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Washington Nationals roster review: Blake Treinen


Washington Nationals roster review: Blake Treinen

Age on Opening Day 2016: 27

How acquired: Trade from Oakland, Jan. 2013

MLB service time: 1 year, 50 days

2015 salary+bonuses: $512,800

Contract status: Pre-arbitration

2015 stats: 60 G, 67.2 IP, 62 H, 32 R, 29 ER, 4 HR, 32 BB, 65 K, 1.389 WHIP, 2-5, 3.49 ERA, 3.49 FIP, 0.4 WAR

Quotable: "For Blake it’s about consistency. We know the kind of talent he’s got. It’s heavy sink coming out of his hand at 97 or 98 mph." - Matt Williams

2015 analysis: Blake Treinen was a revelation in 2014, a pitcher who essentially came out of nowhere to post a 2.49 ERA in 15 appearances. He succeeded in relief, including when asked to pitch multiple innings, and even as a starter in seven chances. He flashed rare talent with a high-90s fastball that, when sharp, was a plus-pitch.

Treinen's first showing set him up for what was expected to be an expanded role in 2015. The front office hoped Treinen would improve on his first year and take on larger responsibilities this past season. He was given opportunities early to show what he could do in the eighth inning as the Nats searched for a competent setup option with Casey Janssen sidelined.

Treinen, however, was not able to recreate his success from 2014 and overall had an inconsistent season that saw him get optioned to Triple-A in July. It was a forgettable year for the Nats' reliever, though he did show some progress once he returned from the minors with 11 scoreless outings in the month of August.

2016 outlook: Treinen's resurgence within the 2015 season was shortlived, as he again found trouble in September. But having gone through the experience of pitching in the minors, Treinen feels like he is better off. He said on multiple occasions after returning that it was the best thing that could have happened for him.

Treinen will be given another good chance to prove himself in the Nationals' bullpen in 2016. They are expected to overhaul their relief staff, but Treinen does provide some upside given his stuff and relative inexperience. He's also under contract through 2020.

When Treinen is on, he looks like a future star reliever, perhaps even a closer. But when he is off he has trouble finding the strike zone and can't be relied on for much of anything. Consistency is the key here and finding that can be easier said than done.

How the Nationals' construct their bullpen for next season remains to be seen, but an improved Treinen would certainly be welcomed for a team that could use more reliable depth at the position.

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With Ross placed on 60-day DL, Nationals agree to 1-year deal with veteran reliever

With Ross placed on 60-day DL, Nationals agree to 1-year deal with veteran reliever

WASHINGTON  -- The Washington Nationals say they have agreed to a one-year deal with 40-year-old reliever Joaquin Benoit.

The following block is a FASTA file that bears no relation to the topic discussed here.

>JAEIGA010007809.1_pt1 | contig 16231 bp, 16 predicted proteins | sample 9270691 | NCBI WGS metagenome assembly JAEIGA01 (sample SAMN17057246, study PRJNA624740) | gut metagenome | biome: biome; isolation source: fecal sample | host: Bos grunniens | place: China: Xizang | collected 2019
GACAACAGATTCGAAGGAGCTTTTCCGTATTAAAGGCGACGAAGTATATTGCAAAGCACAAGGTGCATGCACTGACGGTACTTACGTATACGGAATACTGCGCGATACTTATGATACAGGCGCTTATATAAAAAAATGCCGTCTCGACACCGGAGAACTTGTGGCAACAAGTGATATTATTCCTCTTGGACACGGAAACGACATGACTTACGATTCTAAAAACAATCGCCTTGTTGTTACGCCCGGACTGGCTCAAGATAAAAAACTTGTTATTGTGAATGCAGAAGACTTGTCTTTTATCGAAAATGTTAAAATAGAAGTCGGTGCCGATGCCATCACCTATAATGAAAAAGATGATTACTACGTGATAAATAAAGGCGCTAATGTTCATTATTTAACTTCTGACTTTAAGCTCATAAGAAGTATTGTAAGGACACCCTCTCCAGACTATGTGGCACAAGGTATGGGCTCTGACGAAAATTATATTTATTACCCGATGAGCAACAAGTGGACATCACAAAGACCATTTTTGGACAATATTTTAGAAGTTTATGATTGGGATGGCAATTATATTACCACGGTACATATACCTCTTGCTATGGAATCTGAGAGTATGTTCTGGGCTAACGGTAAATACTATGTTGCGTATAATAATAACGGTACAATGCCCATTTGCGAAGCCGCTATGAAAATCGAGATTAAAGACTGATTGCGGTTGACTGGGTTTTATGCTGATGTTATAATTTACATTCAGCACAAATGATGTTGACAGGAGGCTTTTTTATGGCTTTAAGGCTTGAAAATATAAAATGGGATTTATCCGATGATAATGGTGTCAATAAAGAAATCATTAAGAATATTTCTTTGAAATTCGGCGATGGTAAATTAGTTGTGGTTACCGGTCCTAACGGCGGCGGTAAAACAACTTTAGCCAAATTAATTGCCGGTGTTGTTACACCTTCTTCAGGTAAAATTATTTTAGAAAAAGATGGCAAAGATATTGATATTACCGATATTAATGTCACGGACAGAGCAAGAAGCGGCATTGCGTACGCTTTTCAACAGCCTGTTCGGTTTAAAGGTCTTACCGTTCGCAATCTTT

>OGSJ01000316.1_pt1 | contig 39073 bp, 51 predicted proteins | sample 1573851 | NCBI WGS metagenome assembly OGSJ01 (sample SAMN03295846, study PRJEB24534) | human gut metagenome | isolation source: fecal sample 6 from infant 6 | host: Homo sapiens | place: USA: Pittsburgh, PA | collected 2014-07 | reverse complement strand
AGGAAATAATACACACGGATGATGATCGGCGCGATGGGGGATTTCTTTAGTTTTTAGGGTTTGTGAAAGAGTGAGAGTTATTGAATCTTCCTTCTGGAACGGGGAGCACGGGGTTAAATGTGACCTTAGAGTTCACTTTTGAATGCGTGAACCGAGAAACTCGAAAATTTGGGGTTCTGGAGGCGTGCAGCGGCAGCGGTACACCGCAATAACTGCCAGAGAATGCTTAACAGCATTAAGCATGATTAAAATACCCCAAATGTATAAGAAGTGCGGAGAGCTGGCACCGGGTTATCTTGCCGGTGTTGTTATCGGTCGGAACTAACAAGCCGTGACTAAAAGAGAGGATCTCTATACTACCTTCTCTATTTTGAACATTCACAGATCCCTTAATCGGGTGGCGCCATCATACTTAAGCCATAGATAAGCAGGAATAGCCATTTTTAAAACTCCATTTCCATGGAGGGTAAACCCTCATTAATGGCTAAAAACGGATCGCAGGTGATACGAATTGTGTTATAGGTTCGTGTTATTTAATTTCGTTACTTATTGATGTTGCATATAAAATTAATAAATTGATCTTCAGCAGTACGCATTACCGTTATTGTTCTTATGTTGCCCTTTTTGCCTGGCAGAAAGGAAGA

The team announced the move Wednesday, along with placing pitcher Joe Ross on the 60-day disabled list as he recovers from Tommy John surgery in July.

The Nationals didn't release terms of the agreement, though a person with knowledge of the deal told The Associated Press on Monday that it was for $1 million.

The person spoke to the AP on condition of anonymity because the deal wasn't official at the time.


Benoit is a right-hander who first reached the big leagues in 2001. 

He has played for eight teams, finishing last year with Pittsburgh.

He has 764 career appearances, going 58-49 with a 3.83 ERA and 53 saves.


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It's Day 1 of spring training and Bryce Harper is already done taking questions regarding his future

It's Day 1 of spring training and Bryce Harper is already done taking questions regarding his future

So if you have not heard, Bryce Harper is going to be an unrestricted free agent at the end of the 2018 season.

All off-season talking heads, baseball aficionados, radio hosts, etc. were speculating on where the outfielder’s destination will be next year.

And we are still a year away from it actually happening.


Reporting to spring training on Monday, Harper did not waste any time telling the media how his press conferences were going to play out this season.

“If guys do [ask], or talk anything about that, I will be walking right out the door.”

Entering his seventh season with the Washington Nationals, the 25-year-old is coming off the second-best season, statistically, of his career. The 2015 NL MVP has hit .285 in his career, with 150 home runs and 421 RBIs. Unquestionably he is the face of the Nationals’ organization, if not, the best player in the team’s history.

If he does end the season without a contract extension, he will join Rafael Palmeiro, Alex Rodriguez, Randy Johnson, and Barry Bonds as the top sought out free agents in MLB history.

One thing is for certain in terms of Harper’s free agency; Harper has given no inclination on where his landing spot will be.  The top three cities are of course his favorite childhood team, the New York Yankees; joining with one of his closest friends with the Chicago Cubs; or just staying with Washington.

Wherever he does land, it does appear that it will be the largest contract given to a free agent ever.

As for now we just wait and direct any of your calls to his agent Scott Boras.